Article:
The University of Glasgow have authorised a project creating a ‘smart card’ system with intent to replace the current student identity matriculation cards. This new system is predicted to be able to garner and record an unprecedented level of information on Glasgow University students.
The university released a report explaining that the new system will work as a ‘unified physical access control system’. The report goes on to state that it would manage ‘access to buildings across the University estate’ including both the library and sports facilities, amongst other services. The university claims this new system is guided by the intent of making campus more accessible.
Upon this new system being fully rolled-out, a timetable will be established for replacing each student and staff member’s card with the new technology. These new cards will also be capable of ‘unlocking additional card applications’. Professor Frank Coton, Vice-Principal of Academic and Educational Innovation, told The Glasgow Guardian that this new system would be capable of ‘integration with security systems’, as well as creating ‘flexibility of building opening hours and [granting] selective access to buildings at different times of the day’ with the intention of ‘improving security and enhancing the general level of service that we provide to both staff and students.’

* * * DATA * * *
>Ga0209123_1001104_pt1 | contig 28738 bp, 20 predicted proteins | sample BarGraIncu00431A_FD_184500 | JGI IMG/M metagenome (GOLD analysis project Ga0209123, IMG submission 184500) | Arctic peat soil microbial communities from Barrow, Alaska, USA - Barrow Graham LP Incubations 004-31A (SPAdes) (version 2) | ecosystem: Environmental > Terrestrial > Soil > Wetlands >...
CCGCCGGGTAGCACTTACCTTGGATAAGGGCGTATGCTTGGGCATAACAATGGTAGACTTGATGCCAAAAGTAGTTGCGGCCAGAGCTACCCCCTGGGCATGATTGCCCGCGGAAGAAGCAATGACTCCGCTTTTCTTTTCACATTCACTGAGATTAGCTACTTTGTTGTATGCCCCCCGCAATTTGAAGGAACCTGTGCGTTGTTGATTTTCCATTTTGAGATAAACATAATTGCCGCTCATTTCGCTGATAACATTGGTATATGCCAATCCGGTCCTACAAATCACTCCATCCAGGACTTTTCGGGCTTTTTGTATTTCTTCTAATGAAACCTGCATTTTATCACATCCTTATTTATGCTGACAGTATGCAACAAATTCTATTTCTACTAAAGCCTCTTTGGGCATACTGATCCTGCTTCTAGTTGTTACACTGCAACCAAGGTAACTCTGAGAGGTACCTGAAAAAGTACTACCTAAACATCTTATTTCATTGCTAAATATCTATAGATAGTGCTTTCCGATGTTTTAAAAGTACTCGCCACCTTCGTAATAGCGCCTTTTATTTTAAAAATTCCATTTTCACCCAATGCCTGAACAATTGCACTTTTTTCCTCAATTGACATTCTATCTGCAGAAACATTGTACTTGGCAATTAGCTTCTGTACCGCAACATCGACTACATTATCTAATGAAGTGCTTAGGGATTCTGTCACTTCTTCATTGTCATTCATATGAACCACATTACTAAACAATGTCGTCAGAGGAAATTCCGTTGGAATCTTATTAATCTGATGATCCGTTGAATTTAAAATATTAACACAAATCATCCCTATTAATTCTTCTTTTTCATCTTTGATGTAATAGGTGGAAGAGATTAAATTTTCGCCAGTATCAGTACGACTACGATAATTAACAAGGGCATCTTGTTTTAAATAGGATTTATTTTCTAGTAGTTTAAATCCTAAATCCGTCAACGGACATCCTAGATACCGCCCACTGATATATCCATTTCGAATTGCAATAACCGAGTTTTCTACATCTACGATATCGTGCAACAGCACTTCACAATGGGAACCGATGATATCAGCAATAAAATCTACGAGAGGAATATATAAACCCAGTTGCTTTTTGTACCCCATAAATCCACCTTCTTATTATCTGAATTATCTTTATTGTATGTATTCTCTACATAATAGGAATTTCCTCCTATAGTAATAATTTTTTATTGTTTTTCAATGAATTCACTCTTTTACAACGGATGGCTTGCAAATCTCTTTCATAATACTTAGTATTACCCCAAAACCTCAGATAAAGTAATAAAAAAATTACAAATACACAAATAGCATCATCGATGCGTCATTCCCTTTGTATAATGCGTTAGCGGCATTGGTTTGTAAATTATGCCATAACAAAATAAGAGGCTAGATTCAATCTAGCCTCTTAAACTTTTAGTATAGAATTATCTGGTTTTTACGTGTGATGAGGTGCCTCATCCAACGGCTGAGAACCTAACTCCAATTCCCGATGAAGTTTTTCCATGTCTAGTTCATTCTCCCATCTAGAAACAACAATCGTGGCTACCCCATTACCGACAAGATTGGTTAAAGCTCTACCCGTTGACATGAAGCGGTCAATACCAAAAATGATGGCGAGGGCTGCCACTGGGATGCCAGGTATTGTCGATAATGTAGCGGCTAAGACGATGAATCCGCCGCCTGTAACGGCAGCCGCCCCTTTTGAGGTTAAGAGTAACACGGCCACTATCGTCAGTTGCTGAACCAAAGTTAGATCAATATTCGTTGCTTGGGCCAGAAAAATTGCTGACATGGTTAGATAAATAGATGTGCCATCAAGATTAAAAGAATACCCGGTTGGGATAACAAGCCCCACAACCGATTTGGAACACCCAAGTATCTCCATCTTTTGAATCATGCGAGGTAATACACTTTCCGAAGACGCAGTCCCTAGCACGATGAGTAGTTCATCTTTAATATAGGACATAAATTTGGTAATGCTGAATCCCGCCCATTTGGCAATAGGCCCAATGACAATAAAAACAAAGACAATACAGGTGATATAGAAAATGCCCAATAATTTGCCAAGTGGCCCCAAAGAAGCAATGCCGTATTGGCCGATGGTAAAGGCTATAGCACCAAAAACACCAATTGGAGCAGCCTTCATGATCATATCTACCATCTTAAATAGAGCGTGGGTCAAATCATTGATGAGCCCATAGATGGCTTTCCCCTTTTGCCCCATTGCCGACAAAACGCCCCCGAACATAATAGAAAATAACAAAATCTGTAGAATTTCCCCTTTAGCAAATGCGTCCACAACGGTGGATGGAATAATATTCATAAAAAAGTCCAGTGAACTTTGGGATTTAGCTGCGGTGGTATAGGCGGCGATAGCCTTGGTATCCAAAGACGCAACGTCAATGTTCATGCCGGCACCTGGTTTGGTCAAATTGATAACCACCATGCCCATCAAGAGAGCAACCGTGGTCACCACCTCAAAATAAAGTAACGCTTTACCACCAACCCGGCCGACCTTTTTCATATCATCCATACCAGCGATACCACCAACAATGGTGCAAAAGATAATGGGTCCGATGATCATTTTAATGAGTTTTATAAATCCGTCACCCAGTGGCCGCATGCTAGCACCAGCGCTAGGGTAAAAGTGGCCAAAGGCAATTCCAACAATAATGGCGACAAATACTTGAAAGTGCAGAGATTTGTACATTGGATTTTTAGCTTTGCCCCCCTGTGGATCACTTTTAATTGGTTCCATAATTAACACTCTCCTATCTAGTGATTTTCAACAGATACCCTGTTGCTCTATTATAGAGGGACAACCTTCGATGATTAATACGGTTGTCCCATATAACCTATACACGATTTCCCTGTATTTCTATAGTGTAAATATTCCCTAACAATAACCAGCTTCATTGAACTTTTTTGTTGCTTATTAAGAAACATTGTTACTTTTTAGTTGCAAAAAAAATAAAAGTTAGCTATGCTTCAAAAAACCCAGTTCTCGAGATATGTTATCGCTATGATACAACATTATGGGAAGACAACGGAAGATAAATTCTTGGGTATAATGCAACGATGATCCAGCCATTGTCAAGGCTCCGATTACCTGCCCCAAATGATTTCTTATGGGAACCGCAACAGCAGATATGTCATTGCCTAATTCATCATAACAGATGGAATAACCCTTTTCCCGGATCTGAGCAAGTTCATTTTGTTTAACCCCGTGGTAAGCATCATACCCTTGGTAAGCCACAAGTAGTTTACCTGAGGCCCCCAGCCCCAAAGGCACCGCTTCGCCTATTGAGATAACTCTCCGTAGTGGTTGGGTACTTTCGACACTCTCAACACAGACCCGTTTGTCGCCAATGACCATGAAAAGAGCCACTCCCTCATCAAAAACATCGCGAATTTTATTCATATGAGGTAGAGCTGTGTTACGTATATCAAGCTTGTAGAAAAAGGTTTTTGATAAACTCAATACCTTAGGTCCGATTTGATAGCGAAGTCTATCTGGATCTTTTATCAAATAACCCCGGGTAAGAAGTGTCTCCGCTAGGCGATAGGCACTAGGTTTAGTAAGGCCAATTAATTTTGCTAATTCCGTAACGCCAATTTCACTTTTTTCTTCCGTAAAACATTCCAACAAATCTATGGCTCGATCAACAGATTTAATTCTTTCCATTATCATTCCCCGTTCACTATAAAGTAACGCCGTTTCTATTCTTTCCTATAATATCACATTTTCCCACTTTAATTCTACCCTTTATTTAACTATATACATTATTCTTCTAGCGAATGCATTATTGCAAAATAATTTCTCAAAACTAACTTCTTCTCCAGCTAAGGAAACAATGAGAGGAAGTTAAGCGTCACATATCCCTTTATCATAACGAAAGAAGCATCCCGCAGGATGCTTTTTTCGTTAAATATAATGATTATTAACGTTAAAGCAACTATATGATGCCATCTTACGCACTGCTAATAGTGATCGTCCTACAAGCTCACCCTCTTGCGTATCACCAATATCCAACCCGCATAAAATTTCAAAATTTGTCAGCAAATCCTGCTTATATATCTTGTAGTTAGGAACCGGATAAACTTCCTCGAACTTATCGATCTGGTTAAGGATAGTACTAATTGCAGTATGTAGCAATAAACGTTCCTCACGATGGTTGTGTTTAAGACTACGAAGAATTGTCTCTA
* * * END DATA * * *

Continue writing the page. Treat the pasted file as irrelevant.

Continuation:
The new smart card system will be capable of allowing students to have access to buildings which would otherwise have been shut, whilst also possibly logging this information for security purposes.
In regards to the time frame of the smart card project, Professor Coton stated: ‘We expect the project contract to be awarded in May this year and then the work would begin to ramp up from that point onward.’